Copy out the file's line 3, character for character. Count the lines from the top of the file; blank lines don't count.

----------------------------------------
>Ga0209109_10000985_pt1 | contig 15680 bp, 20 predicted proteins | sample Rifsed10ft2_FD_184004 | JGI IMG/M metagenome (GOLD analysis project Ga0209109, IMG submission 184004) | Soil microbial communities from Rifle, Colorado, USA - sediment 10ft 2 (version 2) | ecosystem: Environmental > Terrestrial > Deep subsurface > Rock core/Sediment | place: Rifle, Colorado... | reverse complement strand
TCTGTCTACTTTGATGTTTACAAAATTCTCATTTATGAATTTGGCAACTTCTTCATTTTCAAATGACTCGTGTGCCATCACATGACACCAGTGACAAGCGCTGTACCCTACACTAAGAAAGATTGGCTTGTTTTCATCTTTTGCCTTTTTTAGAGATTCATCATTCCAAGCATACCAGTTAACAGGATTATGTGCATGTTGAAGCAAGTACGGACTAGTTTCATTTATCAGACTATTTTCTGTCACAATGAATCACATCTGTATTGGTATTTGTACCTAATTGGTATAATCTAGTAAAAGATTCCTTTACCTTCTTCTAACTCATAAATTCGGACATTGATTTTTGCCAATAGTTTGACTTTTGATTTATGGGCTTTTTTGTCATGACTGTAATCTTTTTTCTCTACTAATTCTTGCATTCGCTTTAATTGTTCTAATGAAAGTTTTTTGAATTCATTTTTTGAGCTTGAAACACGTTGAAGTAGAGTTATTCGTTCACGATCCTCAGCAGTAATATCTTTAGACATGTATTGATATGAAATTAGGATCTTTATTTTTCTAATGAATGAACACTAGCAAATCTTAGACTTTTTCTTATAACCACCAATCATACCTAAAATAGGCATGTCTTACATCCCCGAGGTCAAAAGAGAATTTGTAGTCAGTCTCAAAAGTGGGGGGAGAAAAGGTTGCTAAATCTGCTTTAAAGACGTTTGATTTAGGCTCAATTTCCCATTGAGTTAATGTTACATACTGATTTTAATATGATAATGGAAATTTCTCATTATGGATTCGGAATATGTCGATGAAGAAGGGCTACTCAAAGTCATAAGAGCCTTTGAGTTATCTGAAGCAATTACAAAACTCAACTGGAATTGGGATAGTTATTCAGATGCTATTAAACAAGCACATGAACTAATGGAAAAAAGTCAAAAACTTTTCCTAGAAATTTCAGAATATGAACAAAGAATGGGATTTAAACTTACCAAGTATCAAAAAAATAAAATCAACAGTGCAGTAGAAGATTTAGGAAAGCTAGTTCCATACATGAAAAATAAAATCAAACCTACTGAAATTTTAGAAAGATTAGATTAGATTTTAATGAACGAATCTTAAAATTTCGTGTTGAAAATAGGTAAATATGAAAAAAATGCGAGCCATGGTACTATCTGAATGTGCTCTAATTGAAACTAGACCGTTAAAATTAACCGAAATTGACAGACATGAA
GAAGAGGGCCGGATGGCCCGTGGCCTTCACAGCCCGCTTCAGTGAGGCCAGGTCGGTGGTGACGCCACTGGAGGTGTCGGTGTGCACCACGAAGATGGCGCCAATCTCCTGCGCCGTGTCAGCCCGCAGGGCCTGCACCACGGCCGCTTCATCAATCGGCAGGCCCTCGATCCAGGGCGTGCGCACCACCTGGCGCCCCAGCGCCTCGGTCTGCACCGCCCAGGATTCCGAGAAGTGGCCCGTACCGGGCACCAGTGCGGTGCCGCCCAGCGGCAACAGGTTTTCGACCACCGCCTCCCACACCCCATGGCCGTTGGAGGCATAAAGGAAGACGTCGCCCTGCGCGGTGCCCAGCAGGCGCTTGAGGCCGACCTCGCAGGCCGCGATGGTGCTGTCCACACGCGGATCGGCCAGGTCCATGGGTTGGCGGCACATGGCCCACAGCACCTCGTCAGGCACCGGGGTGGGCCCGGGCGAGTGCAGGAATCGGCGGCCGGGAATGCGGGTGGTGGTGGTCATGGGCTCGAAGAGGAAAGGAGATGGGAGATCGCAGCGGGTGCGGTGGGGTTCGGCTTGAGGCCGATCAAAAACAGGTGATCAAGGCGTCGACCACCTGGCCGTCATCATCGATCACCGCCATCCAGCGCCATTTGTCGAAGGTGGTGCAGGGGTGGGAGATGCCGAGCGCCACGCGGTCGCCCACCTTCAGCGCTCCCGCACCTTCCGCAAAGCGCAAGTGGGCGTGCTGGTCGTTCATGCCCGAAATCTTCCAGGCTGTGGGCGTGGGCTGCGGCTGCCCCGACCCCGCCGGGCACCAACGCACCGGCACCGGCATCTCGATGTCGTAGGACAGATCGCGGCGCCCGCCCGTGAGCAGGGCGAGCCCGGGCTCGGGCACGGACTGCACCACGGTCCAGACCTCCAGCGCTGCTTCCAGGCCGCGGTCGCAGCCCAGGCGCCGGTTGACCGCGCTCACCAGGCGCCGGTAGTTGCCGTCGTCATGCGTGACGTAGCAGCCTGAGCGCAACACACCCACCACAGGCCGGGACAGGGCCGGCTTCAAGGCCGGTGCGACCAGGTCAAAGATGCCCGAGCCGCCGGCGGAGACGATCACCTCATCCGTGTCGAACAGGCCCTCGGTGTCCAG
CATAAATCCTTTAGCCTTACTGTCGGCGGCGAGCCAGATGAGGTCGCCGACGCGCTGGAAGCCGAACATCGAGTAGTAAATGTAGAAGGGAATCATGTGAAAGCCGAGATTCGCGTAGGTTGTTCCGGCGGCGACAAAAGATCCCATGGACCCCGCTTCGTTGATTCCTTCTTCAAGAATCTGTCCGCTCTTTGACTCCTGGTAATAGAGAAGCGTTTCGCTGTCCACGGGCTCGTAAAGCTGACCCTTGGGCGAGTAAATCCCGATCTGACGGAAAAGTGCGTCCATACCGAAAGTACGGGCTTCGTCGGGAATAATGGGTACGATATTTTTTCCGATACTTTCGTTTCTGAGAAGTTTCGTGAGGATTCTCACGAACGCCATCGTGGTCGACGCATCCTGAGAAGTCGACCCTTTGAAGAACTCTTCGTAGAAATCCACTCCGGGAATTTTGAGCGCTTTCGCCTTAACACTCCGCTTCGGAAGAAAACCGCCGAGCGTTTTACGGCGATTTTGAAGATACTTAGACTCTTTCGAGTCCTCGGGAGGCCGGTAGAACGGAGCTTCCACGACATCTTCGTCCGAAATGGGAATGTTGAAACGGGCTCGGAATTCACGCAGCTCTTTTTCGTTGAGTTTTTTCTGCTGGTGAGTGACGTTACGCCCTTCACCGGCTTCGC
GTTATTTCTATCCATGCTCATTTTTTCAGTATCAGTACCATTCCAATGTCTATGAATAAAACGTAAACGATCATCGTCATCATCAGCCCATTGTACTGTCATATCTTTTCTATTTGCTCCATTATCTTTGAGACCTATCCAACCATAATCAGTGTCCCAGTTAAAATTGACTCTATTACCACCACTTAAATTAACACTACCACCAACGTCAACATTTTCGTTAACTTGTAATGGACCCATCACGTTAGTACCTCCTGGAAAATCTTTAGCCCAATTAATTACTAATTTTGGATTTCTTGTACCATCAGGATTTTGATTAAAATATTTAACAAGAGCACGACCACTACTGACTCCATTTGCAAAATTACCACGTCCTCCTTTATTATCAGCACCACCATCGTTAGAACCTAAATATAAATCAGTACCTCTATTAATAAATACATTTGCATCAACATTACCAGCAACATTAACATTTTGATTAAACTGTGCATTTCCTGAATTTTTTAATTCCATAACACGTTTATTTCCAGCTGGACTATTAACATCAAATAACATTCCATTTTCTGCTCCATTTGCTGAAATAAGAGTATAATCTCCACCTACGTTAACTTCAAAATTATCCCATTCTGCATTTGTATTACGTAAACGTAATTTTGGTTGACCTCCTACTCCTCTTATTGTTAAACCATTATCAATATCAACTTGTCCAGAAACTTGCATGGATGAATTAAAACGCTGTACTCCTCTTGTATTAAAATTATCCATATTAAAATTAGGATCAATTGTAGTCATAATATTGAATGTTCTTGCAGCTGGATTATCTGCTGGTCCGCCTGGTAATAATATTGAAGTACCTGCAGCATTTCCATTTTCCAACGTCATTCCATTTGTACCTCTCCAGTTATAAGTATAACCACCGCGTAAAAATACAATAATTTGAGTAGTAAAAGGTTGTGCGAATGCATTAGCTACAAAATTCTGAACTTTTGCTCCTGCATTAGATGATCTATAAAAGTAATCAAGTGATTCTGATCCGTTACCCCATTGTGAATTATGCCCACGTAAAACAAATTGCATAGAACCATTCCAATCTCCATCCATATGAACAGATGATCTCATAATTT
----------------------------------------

GAAGAGGGCCGGATGGCCCGTGGCCTTCACAGCCCGCTTCAGTGAGGCCAGGTCGGTGGTGACGCCACTGGAGGTGTCGGTGTGCACCACGAAGATGGCGCCAATCTCCTGCGCCGTGTCAGCCCGCAGGGCCTGCACCACGGCCGCTTCATCAATCGGCAGGCCCTCGATCCAGGGCGTGCGCACCACCTGGCGCCCCAGCGCCTCGGTCTGCACCGCCCAGGATTCCGAGAAGTGGCCCGTACCGGGCACCAGTGCGGTGCCGCCCAGCGGCAACAGGTTTTCGACCACCGCCTCCCACACCCCATGGCCGTTGGAGGCATAAAGGAAGACGTCGCCCTGCGCGGTGCCCAGCAGGCGCTTGAGGCCGACCTCGCAGGCCGCGATGGTGCTGTCCACACGCGGATCGGCCAGGTCCATGGGTTGGCGGCACATGGCCCACAGCACCTCGTCAGGCACCGGGGTGGGCCCGGGCGAGTGCAGGAATCGGCGGCCGGGAATGCGGGTGGTGGTGGTCATGGGCTCGAAGAGGAAAGGAGATGGGAGATCGCAGCGGGTGCGGTGGGGTTCGGCTTGAGGCCGATCAAAAACAGGTGATCAAGGCGTCGACCACCTGGCCGTCATCATCGATCACCGCCATCCAGCGCCATTTGTCGAAGGTGGTGCAGGGGTGGGAGATGCCGAGCGCCACGCGGTCGCCCACCTTCAGCGCTCCCGCACCTTCCGCAAAGCGCAAGTGGGCGTGCTGGTCGTTCATGCCCGAAATCTTCCAGGCTGTGGGCGTGGGCTGCGGCTGCCCCGACCCCGCCGGGCACCAACGCACCGGCACCGGCATCTCGATGTCGTAGGACAGATCGCGGCGCCCGCCCGTGAGCAGGGCGAGCCCGGGCTCGGGCACGGACTGCACCACGGTCCAGACCTCCAGCGCTGCTTCCAGGCCGCGGTCGCAGCCCAGGCGCCGGTTGACCGCGCTCACCAGGCGCCGGTAGTTGCCGTCGTCATGCGTGACGTAGCAGCCTGAGCGCAACACACCCACCACAGGCCGGGACAGGGCCGGCTTCAAGGCCGGTGCGACCAGGTCAAAGATGCCCGAGCCGCCGGCGGAGACGATCACCTCATCCGTGTCGAACAGGCCCTCGGTGTCCAG